The Life of Reilly is not only one of the most marvelous success stories of a gay man set to film, it belongs in the Hall of Fame of ‘Great Films About The Theater’. Alongside All About Eve, The Dresser, and All That Jazz. Measuring right up there, The Life of Reilly is a bloomin’ masterpiece.
Charles Nelson Reilly (1931-2007) was known for his campy double entendres on The Hollywood Squares. Kids in the ’60s and ’70s were glued to the tube, giggling, as they watched his neurotic turn as Claymore Gregg in The Ghost and Mrs. Muir and Hoodoo, the magician in Lidsville.
But they probably didn’t appreciate that this man was a Tony Award-winning Broadway star who was told bluntly by NBC Chief Vincent J. Donahue “they don’t let queers on television.”
The Life of Reilly, directed by Frank Anderson and Barry Poltermann, washes us in an irrepressible spirit that could weather such odds when Hollywood militantly shut out any actor who presented as ‘sissy’.
In 2004, when Reilly performed the last two performances of his one man show Save it For The Stage: The Life of Reilly, directed by Paul Linke, with whom he also co-wrote the piece, Anderson and Poltermann were there. Hence, this film, shot at the El Portal Theater in North Hollywood.
Dressed casually with a red ribbon commemorating friends, colleagues, and students he taught at HB Studio who died of AIDS, Reilly is a cyclone recounting comedically events ranging from his racist mother wielding a baseball bat at will to teaching to a class list that included Steve McQueen, Jack Lemmon and Peggy Cass. Stories of his father’s fate, his aunt’s lobotomy, and a catastrophic circus fire, bring epic sweep to this intimate marvel.
Yet, for all the hardship and show biz homophobia, there’s no self-pity. Poltermann says “the funny thing is, I don’t think Charles thought of his being a gay man on television as extraordinary. He was always who he was, without fear or shame. That may seem like a small thing today, but I think that in the ’60s and ’70s that was brave and kind of revolutionary. He felt, early in his career, that the obstacles he faced were unjust, but as he says in the film, it didn’t bother him. He knew that it was wrong and fleeting and he would overcome these obstacles.”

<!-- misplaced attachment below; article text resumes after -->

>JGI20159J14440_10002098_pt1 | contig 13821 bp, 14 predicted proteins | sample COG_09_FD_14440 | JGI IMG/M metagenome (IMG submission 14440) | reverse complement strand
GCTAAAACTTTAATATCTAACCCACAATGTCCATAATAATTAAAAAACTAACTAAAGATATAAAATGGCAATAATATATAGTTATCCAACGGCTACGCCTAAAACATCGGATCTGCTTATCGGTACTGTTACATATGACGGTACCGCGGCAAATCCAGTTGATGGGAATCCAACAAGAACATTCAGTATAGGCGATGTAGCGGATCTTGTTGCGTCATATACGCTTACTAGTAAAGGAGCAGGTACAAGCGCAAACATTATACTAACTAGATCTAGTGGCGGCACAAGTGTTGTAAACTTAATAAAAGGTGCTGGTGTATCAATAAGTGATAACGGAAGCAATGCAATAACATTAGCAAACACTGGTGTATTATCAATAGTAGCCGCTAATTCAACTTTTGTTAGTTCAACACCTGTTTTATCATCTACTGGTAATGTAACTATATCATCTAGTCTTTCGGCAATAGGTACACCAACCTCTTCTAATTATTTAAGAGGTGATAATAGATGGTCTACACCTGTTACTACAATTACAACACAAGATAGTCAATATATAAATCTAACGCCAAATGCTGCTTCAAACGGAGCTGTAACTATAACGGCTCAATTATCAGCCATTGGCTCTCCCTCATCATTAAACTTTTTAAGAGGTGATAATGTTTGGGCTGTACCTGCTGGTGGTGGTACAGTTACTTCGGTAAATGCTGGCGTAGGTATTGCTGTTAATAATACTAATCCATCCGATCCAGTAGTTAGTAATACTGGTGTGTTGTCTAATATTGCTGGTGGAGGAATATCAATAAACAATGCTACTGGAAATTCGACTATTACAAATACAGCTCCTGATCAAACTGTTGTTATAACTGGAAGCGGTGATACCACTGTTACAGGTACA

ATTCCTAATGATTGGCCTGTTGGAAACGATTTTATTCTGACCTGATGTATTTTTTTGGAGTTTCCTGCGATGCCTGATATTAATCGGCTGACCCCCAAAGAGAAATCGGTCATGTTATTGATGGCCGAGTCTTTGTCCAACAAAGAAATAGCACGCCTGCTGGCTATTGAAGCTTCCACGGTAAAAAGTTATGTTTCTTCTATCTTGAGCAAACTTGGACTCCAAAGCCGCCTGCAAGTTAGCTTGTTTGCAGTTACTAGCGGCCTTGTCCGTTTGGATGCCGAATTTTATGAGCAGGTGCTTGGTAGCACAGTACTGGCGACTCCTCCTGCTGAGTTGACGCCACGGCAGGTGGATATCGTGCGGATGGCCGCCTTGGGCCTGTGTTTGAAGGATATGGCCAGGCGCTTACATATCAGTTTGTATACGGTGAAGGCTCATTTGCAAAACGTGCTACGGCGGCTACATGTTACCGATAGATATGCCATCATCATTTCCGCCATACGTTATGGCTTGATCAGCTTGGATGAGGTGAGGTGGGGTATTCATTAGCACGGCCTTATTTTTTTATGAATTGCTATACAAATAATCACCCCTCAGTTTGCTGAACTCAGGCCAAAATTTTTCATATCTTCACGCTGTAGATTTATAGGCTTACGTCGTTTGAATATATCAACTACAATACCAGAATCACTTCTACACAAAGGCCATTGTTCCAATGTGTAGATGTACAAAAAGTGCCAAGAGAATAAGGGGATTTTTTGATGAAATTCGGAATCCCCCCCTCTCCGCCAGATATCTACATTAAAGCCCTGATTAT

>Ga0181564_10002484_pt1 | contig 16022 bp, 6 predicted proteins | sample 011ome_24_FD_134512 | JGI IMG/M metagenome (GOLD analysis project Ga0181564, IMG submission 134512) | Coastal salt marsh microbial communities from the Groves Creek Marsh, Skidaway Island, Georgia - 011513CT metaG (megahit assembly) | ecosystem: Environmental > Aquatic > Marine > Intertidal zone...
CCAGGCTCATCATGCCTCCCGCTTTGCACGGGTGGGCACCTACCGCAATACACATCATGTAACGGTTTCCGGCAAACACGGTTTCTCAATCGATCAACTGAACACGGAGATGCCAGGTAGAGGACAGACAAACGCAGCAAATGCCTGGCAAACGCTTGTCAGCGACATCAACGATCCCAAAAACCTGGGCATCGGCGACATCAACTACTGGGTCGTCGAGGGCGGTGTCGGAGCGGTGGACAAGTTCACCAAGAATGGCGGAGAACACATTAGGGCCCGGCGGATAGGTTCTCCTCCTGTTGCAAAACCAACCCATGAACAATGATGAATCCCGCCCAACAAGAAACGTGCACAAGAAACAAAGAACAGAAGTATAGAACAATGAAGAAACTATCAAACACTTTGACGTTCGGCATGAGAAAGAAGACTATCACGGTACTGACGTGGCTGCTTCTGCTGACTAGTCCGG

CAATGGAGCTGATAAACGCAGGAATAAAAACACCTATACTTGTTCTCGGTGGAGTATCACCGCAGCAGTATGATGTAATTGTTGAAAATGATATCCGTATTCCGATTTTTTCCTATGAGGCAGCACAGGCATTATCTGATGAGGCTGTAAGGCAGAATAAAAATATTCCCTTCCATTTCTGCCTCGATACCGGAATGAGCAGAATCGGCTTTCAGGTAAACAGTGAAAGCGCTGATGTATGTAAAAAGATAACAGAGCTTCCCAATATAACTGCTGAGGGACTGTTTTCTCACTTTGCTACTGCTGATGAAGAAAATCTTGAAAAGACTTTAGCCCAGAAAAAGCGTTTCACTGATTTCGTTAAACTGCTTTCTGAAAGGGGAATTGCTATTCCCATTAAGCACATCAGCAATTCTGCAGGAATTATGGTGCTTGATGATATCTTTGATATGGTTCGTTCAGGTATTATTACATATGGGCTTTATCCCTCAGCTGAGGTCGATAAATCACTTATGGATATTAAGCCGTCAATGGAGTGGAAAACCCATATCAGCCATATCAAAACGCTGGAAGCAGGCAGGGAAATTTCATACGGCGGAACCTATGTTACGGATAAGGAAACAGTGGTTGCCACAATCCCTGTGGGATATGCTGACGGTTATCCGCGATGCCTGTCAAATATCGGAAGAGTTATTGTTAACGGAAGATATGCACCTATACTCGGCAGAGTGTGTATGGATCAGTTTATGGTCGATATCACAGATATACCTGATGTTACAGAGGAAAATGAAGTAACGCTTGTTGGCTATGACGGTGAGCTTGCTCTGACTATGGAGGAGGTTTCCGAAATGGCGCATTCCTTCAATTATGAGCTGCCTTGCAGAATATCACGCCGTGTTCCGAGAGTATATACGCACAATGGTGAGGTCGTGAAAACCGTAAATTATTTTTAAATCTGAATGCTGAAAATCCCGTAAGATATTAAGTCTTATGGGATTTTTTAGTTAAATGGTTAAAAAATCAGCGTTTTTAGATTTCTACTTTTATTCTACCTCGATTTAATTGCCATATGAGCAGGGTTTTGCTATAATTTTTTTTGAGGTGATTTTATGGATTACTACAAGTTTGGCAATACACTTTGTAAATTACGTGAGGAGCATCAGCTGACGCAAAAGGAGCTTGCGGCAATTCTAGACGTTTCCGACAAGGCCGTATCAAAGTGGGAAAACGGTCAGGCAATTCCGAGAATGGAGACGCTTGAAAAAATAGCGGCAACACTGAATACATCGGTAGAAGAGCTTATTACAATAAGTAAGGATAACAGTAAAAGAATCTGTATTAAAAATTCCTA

According to Linke, Reilly simply being himself, had a magnetic effect on people. He declares “Wherever we went, he was so beloved! He made all these people who were fans feel better about themselves. That was one of his gifts.”
And Reilly’s final gift is this film. But it’s not just a filmed version of a play. It’s also a cinematic gem with a splendid feel for Reilly’s time in the 20th Century. No wonder, given that Poltermann edited Sundance-winners American Movie and The Pool. He shares “we wanted to provide glimpses of images. Fleeting, distorted bits of memory. The clips are so brief and scattered. We really didn’t want to take you away from the stage. So our thought was, these are images from Charles Nelson Reilly’s memories.”
Anthony Balderrama’s docu-style camera work slices right into Reilly’s madcap humor and tragicomic sense of pathos. It’s as if the viewer is joyfully joined at the hip with this extraordinary gay artist. Indeed, here’s a theater film for the ages!